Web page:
Today's price increases is due in large part to the Energy Information Administration's revised forecast that USA oil production would produce 9.9 million barrels daily in 2018-down from its previous forecast of 10 million bpd.
Increased oil production by Libya and Nigeria combined with increased production by Saudi Arabia lead the group's total production to increase by 32.6 million barrels per day in June. In its monthly market report for July, the Organization of Petroleum Exporting Countries said market balance, reflected in part by the EIA's report, was pushed back into 2018.
Crude oil prices remain under $50 a barrel.
The expectation for lower prices will drag on USA oil production in 2018, according to EIA. US crude was 25 cents lower at $44.15.
Oil futures were little changed in NY, trading near $44 a barrel following a report that Saudi Arabia exceeded its agreed-upon output limits last month. Brent crude, the global benchmark, was up 86 cents, at $48.38 a barrel by 0824 GMT.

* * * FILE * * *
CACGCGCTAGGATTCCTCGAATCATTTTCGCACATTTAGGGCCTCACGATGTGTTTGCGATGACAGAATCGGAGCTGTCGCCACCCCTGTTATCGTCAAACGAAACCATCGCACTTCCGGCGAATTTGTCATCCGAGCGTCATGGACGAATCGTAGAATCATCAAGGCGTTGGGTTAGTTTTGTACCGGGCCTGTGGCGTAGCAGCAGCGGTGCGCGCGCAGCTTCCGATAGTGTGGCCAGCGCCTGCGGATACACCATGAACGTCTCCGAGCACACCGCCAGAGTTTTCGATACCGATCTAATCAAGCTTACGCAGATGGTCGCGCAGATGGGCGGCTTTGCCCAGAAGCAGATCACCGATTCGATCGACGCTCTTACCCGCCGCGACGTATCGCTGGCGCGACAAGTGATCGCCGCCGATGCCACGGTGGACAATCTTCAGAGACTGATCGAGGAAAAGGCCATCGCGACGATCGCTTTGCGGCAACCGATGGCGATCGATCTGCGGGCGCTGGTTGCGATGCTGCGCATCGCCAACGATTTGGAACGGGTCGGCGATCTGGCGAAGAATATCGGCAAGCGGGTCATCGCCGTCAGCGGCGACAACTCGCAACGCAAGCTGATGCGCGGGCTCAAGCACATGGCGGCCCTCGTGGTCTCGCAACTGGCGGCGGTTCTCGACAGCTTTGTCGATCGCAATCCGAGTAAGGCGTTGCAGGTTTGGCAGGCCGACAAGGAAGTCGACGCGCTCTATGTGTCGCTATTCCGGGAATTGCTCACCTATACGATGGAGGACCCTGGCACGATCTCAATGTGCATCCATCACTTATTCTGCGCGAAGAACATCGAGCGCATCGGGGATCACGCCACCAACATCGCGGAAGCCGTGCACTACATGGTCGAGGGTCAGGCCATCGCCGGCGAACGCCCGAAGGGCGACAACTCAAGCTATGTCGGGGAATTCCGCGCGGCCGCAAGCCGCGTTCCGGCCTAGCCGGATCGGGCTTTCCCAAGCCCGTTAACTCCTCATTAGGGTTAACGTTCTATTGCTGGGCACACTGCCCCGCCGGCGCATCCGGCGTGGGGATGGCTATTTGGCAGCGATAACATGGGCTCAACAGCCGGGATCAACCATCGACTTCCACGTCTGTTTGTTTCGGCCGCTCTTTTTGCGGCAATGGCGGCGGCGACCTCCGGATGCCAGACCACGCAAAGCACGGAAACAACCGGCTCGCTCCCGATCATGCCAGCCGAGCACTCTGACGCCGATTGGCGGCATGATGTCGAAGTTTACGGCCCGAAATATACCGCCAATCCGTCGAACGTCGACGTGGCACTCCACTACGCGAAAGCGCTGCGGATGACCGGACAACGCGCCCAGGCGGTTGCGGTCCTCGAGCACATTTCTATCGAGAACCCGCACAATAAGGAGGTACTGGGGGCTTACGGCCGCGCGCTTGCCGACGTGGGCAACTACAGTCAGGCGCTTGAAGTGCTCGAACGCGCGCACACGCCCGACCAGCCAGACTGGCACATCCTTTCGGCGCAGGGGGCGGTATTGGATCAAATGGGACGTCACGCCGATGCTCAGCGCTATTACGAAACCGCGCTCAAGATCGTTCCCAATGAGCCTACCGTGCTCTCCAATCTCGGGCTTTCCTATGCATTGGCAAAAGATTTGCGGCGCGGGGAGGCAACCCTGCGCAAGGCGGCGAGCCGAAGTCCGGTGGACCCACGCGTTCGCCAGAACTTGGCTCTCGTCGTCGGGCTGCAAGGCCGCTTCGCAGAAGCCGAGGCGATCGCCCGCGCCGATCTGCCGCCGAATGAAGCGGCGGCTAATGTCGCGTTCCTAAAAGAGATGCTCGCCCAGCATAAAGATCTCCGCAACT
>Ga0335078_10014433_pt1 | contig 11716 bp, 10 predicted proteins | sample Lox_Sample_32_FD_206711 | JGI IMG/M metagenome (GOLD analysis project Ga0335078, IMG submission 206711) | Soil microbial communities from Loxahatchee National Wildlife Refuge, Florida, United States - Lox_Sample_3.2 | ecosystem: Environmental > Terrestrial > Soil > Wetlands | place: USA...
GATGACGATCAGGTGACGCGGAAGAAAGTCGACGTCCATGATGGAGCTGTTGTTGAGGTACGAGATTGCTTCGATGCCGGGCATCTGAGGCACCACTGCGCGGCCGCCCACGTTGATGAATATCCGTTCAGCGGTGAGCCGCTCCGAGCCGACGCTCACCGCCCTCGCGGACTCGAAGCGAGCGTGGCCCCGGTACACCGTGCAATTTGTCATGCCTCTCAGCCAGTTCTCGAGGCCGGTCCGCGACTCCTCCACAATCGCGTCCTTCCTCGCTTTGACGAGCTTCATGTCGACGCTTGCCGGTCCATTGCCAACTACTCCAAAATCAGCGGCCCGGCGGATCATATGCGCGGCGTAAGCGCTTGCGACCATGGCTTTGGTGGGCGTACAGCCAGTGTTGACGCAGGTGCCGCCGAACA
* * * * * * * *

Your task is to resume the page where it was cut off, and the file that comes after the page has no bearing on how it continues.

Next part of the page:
A lot of analysts are looking at a positive future for the crude oil and the output cuts that were announced; the initial output cut expectation for last week was at 2.8 million barrels but it turns out that inventories fell by 8.1 million barrels per day.
US inventories have been closely watched amid market concerns that USA output from shale formations could offset OPEC's efforts to throttle back production and curb a global supply glut.
And the punchline: OPEC expects to oversupply global markets markets by ~900k b/d in 1Q next year, with USA shale scapegoated as the culprit for OPEC's failure to bring the market back into equilibrium: Non-OPEC supply to grow by 1.14m b/d in 2018, up from 800k b/d in 2017. Traders were looking for a modest draw of 2.99 million barrels. In 2018, crude oil production is forecast to rise to an average of 9.9 million barrels per day.
Before EIA released the storage report, Brent was up 1.9% and United States was up 2.4%. USA refineries produced about 10.5 million barrels of gasoline a day last week, up by about 100,000 barrels a day compared to the prior week. U.S. crude inventories remain more than 100 million barrels above the five-year average and the oil rig count is at the highest level since April 2015.
The Organisation of Petroleum Exporting Countries (OPEC) has revealed that Nigeria's oil production is at a two year high, but that in itself may be a problem for the cartel and the country.
Oil supply, the EIA said, is poised to drop before the demand for oil starts to wane, meaning there is a period of high oil prices up ahead. Nigeria and Libya, OPEC-members who are exempt from production limits, have also increased output.
USA crude imports fell last week by 282,000 bpd.